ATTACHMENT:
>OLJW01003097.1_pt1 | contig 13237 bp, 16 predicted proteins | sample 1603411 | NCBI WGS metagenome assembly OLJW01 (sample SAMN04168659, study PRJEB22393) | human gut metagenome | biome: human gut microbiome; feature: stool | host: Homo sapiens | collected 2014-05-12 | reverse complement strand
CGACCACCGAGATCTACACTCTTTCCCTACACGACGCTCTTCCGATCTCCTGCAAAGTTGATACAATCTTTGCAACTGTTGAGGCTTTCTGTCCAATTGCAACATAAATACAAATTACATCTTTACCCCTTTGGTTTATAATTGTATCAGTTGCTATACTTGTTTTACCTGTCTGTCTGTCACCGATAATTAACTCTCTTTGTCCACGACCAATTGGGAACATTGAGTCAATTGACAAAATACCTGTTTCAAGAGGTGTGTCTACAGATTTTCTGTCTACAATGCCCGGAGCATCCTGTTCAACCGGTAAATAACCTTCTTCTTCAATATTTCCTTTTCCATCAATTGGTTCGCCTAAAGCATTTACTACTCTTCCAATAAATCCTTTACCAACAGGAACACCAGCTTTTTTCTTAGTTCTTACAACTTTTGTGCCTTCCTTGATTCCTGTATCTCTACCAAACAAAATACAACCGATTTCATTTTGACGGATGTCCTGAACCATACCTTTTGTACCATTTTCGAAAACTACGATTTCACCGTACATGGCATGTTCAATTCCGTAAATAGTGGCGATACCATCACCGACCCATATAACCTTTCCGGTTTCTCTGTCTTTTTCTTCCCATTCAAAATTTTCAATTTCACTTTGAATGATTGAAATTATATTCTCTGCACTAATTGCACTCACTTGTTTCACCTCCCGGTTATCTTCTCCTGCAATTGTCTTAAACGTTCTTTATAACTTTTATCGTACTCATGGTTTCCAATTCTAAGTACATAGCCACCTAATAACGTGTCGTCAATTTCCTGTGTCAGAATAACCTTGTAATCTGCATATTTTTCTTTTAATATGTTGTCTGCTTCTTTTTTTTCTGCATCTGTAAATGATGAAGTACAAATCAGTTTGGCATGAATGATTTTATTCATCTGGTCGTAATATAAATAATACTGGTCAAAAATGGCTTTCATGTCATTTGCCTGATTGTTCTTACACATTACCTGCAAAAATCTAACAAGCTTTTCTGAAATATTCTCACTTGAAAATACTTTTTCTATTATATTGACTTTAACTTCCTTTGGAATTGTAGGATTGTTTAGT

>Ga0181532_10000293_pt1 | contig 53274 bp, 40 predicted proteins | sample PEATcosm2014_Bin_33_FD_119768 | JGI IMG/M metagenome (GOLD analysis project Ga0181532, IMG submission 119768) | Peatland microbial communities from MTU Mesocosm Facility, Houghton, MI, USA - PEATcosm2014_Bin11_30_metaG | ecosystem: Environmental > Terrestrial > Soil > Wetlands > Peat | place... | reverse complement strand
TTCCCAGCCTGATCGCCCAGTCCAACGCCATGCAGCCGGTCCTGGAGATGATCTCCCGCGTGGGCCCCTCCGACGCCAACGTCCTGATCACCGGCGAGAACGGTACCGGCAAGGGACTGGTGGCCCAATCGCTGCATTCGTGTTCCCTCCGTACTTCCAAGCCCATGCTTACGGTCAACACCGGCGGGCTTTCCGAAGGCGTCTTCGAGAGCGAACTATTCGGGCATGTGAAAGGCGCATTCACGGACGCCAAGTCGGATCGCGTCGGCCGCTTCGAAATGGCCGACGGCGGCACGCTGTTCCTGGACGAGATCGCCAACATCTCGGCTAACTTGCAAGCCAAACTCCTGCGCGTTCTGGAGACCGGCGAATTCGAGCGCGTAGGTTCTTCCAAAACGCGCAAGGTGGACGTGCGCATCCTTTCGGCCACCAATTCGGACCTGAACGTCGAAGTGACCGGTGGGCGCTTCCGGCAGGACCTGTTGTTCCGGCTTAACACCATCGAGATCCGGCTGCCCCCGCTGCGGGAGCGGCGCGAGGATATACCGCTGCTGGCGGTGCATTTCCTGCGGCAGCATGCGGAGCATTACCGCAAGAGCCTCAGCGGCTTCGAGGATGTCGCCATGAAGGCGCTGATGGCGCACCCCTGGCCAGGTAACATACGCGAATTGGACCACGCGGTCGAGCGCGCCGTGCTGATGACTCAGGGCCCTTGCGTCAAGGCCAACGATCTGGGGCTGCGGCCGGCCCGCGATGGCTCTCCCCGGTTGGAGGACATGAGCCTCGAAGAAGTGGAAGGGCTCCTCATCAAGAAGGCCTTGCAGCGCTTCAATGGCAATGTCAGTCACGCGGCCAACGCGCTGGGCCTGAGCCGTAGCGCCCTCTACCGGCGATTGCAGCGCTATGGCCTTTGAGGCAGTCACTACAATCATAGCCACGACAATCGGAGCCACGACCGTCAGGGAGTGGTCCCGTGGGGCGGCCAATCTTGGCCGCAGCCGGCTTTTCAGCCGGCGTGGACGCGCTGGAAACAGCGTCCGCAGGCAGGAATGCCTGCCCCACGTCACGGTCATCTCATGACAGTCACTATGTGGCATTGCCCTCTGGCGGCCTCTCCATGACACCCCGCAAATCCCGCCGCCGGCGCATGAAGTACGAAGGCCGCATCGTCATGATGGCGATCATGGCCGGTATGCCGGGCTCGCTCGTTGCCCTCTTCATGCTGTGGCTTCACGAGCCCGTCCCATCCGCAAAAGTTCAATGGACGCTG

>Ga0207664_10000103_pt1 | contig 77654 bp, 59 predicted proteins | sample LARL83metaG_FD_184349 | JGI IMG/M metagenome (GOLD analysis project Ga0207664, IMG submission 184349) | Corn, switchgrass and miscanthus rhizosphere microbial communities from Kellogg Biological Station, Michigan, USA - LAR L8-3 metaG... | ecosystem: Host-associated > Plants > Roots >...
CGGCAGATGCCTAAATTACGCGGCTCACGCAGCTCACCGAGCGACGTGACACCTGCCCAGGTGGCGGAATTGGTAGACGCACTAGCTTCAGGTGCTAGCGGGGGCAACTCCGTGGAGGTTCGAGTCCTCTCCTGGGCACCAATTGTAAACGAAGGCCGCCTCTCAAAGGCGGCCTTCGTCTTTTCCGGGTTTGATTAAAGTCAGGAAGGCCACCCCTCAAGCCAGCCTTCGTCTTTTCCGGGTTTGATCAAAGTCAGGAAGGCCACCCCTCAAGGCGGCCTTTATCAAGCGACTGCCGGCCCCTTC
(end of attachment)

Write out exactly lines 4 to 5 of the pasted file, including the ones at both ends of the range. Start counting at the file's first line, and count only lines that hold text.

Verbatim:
TTCCCAGCCTGATCGCCCAGTCCAACGCCATGCAGCCGGTCCTGGAGATGATCTCCCGCGTGGGCCCCTCCGACGCCAACGTCCTGATCACCGGCGAGAACGGTACCGGCAAGGGACTGGTGGCCCAATCGCTGCATTCGTGTTCCCTCCGTACTTCCAAGCCCATGCTTACGGTCAACACCGGCGGGCTTTCCGAAGGCGTCTTCGAGAGCGAACTATTCGGGCATGTGAAAGGCGCATTCACGGACGCCAAGTCGGATCGCGTCGGCCGCTTCGAAATGGCCGACGGCGGCACGCTGTTCCTGGACGAGATCGCCAACATCTCGGCTAACTTGCAAGCCAAACTCCTGCGCGTTCTGGAGACCGGCGAATTCGAGCGCGTAGGTTCTTCCAAAACGCGCAAGGTGGACGTGCGCATCCTTTCGGCCACCAATTCGGACCTGAACGTCGAAGTGACCGGTGGGCGCTTCCGGCAGGACCTGTTGTTCCGGCTTAACACCATCGAGATCCGGCTGCCCCCGCTGCGGGAGCGGCGCGAGGATATACCGCTGCTGGCGGTGCATTTCCTGCGGCAGCATGCGGAGCATTACCGCAAGAGCCTCAGCGGCTTCGAGGATGTCGCCATGAAGGCGCTGATGGCGCACCCCTGGCCAGGTAACATACGCGAATTGGACCACGCGGTCGAGCGCGCCGTGCTGATGACTCAGGGCCCTTGCGTCAAGGCCAACGATCTGGGGCTGCGGCCGGCCCGCGATGGCTCTCCCCGGTTGGAGGACATGAGCCTCGAAGAAGTGGAAGGGCTCCTCATCAAGAAGGCCTTGCAGCGCTTCAATGGCAATGTCAGTCACGCGGCCAACGCGCTGGGCCTGAGCCGTAGCGCCCTCTACCGGCGATTGCAGCGCTATGGCCTTTGAGGCAGTCACTACAATCATAGCCACGACAATCGGAGCCACGACCGTCAGGGAGTGGTCCCGTGGGGCGGCCAATCTTGGCCGCAGCCGGCTTTTCAGCCGGCGTGGACGCGCTGGAAACAGCGTCCGCAGGCAGGAATGCCTGCCCCACGTCACGGTCATCTCATGACAGTCACTATGTGGCATTGCCCTCTGGCGGCCTCTCCATGACACCCCGCAAATCCCGCCGCCGGCGCATGAAGTACGAAGGCCGCATCGTCATGATGGCGATCATGGCCGGTATGCCGGGCTCGCTCGTTGCCCTCTTCATGCTGTGGCTTCACGAGCCCGTCCCATCCGCAAAAGTTCAATGGACGCTG

>Ga0207664_10000103_pt1 | contig 77654 bp, 59 predicted proteins | sample LARL83metaG_FD_184349 | JGI IMG/M metagenome (GOLD analysis project Ga0207664, IMG submission 184349) | Corn, switchgrass and miscanthus rhizosphere microbial communities from Kellogg Biological Station, Michigan, USA - LAR L8-3 metaG... | ecosystem: Host-associated > Plants > Roots >...